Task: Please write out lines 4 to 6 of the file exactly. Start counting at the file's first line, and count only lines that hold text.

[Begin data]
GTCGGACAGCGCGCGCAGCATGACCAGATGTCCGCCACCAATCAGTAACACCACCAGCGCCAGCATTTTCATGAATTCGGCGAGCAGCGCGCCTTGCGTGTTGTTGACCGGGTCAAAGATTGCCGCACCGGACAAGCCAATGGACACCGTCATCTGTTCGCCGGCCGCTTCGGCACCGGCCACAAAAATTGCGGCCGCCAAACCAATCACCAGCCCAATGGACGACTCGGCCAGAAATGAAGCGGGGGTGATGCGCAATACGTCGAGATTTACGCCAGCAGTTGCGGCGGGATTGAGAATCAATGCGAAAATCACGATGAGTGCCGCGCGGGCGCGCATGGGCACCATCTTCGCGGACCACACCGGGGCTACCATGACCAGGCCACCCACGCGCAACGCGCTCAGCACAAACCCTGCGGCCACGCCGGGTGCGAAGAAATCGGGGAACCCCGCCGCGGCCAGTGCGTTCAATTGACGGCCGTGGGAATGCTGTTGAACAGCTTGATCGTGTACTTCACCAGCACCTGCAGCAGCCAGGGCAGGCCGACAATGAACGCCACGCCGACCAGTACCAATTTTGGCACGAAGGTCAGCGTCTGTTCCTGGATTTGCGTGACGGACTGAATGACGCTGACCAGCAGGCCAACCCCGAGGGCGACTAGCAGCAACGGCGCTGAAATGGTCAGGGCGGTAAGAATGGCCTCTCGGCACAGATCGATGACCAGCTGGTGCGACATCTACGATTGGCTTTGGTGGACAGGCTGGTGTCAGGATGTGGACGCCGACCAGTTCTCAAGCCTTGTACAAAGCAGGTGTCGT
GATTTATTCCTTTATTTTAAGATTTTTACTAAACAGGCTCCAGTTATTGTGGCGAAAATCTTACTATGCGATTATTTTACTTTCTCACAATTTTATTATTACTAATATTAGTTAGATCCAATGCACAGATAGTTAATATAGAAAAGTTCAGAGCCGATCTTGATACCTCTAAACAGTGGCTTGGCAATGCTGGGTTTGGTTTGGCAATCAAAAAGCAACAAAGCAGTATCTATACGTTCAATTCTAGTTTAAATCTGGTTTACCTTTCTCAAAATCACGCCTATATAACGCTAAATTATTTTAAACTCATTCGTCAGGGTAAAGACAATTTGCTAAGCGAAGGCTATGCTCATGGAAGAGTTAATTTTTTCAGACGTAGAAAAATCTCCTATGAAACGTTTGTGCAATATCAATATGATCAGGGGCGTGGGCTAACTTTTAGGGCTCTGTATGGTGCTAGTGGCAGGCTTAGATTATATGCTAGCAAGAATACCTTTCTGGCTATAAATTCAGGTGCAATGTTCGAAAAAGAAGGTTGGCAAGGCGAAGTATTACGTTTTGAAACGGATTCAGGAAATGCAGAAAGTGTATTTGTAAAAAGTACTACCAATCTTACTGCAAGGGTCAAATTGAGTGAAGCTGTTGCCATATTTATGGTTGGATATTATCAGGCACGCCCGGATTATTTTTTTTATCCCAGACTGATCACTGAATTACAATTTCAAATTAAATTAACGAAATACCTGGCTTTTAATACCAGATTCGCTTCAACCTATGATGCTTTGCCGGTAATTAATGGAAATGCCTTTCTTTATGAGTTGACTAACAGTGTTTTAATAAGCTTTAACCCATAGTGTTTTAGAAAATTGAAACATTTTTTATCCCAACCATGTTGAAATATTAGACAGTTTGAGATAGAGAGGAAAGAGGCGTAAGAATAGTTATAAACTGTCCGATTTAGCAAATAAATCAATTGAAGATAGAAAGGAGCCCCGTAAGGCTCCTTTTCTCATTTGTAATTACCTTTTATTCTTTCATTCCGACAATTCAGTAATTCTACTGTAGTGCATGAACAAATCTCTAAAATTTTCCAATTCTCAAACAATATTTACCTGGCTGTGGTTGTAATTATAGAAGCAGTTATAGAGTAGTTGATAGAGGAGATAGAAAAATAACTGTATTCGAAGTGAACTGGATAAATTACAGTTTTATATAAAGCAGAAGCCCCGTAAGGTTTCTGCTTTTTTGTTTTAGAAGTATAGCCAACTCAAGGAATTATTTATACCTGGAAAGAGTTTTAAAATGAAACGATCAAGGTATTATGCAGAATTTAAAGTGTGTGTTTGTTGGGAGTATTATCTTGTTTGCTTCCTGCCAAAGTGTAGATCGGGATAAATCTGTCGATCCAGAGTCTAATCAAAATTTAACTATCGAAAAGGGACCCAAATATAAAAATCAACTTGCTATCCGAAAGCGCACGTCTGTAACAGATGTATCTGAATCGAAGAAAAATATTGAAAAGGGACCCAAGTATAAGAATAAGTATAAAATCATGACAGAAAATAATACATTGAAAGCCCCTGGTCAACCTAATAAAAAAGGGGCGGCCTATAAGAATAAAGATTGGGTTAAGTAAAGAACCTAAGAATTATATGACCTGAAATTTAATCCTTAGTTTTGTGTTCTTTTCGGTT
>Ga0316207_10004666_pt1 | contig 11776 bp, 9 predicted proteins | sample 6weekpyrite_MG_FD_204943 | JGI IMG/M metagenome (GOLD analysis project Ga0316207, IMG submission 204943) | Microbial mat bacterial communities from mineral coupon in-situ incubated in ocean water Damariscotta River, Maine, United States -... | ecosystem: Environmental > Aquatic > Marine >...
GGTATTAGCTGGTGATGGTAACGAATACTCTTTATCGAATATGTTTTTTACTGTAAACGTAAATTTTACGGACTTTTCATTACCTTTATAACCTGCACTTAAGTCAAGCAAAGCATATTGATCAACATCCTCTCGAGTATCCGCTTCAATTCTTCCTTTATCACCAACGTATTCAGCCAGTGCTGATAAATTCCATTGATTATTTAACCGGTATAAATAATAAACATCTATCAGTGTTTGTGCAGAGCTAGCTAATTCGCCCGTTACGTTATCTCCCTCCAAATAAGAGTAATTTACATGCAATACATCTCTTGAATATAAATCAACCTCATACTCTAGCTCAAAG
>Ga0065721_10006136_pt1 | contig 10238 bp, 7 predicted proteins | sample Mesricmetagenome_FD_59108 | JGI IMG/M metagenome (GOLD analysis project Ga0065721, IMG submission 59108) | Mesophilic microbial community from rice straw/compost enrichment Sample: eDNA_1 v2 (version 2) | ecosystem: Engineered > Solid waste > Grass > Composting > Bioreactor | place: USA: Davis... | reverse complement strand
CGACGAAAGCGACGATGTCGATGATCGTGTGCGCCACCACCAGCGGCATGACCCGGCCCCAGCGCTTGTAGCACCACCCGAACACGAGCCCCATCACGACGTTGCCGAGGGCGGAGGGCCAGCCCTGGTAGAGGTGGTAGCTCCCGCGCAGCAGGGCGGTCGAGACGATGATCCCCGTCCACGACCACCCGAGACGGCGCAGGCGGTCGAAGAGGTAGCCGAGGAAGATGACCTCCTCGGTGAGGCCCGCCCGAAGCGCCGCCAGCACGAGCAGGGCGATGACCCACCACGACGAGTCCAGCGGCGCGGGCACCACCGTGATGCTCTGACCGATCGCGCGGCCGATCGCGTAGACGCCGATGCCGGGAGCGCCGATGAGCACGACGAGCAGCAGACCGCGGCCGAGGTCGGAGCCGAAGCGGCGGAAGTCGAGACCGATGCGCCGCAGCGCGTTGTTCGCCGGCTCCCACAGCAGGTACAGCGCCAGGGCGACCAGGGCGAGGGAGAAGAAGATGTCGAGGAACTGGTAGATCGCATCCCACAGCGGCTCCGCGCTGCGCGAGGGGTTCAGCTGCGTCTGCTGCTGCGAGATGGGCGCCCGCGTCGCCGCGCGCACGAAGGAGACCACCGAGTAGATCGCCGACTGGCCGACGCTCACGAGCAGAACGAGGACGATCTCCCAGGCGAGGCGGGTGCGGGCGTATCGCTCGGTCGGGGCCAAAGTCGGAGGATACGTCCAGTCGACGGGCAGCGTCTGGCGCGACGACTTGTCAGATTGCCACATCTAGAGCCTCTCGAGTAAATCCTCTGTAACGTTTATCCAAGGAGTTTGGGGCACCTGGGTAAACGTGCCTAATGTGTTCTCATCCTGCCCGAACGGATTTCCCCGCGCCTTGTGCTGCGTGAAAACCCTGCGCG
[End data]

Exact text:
GGTATTAGCTGGTGATGGTAACGAATACTCTTTATCGAATATGTTTTTTACTGTAAACGTAAATTTTACGGACTTTTCATTACCTTTATAACCTGCACTTAAGTCAAGCAAAGCATATTGATCAACATCCTCTCGAGTATCCGCTTCAATTCTTCCTTTATCACCAACGTATTCAGCCAGTGCTGATAAATTCCATTGATTATTTAACCGGTATAAATAATAAACATCTATCAGTGTTTGTGCAGAGCTAGCTAATTCGCCCGTTACGTTATCTCCCTCCAAATAAGAGTAATTTACATGCAATACATCTCTTGAATATAAATCAACCTCATACTCTAGCTCAAAG
>Ga0065721_10006136_pt1 | contig 10238 bp, 7 predicted proteins | sample Mesricmetagenome_FD_59108 | JGI IMG/M metagenome (GOLD analysis project Ga0065721, IMG submission 59108) | Mesophilic microbial community from rice straw/compost enrichment Sample: eDNA_1 v2 (version 2) | ecosystem: Engineered > Solid waste > Grass > Composting > Bioreactor | place: USA: Davis... | reverse complement strand
CGACGAAAGCGACGATGTCGATGATCGTGTGCGCCACCACCAGCGGCATGACCCGGCCCCAGCGCTTGTAGCACCACCCGAACACGAGCCCCATCACGACGTTGCCGAGGGCGGAGGGCCAGCCCTGGTAGAGGTGGTAGCTCCCGCGCAGCAGGGCGGTCGAGACGATGATCCCCGTCCACGACCACCCGAGACGGCGCAGGCGGTCGAAGAGGTAGCCGAGGAAGATGACCTCCTCGGTGAGGCCCGCCCGAAGCGCCGCCAGCACGAGCAGGGCGATGACCCACCACGACGAGTCCAGCGGCGCGGGCACCACCGTGATGCTCTGACCGATCGCGCGGCCGATCGCGTAGACGCCGATGCCGGGAGCGCCGATGAGCACGACGAGCAGCAGACCGCGGCCGAGGTCGGAGCCGAAGCGGCGGAAGTCGAGACCGATGCGCCGCAGCGCGTTGTTCGCCGGCTCCCACAGCAGGTACAGCGCCAGGGCGACCAGGGCGAGGGAGAAGAAGATGTCGAGGAACTGGTAGATCGCATCCCACAGCGGCTCCGCGCTGCGCGAGGGGTTCAGCTGCGTCTGCTGCTGCGAGATGGGCGCCCGCGTCGCCGCGCGCACGAAGGAGACCACCGAGTAGATCGCCGACTGGCCGACGCTCACGAGCAGAACGAGGACGATCTCCCAGGCGAGGCGGGTGCGGGCGTATCGCTCGGTCGGGGCCAAAGTCGGAGGATACGTCCAGTCGACGGGCAGCGTCTGGCGCGACGACTTGTCAGATTGCCACATCTAGAGCCTCTCGAGTAAATCCTCTGTAACGTTTATCCAAGGAGTTTGGGGCACCTGGGTAAACGTGCCTAATGTGTTCTCATCCTGCCCGAACGGATTTCCCCGCGCCTTGTGCTGCGTGAAAACCCTGCGCG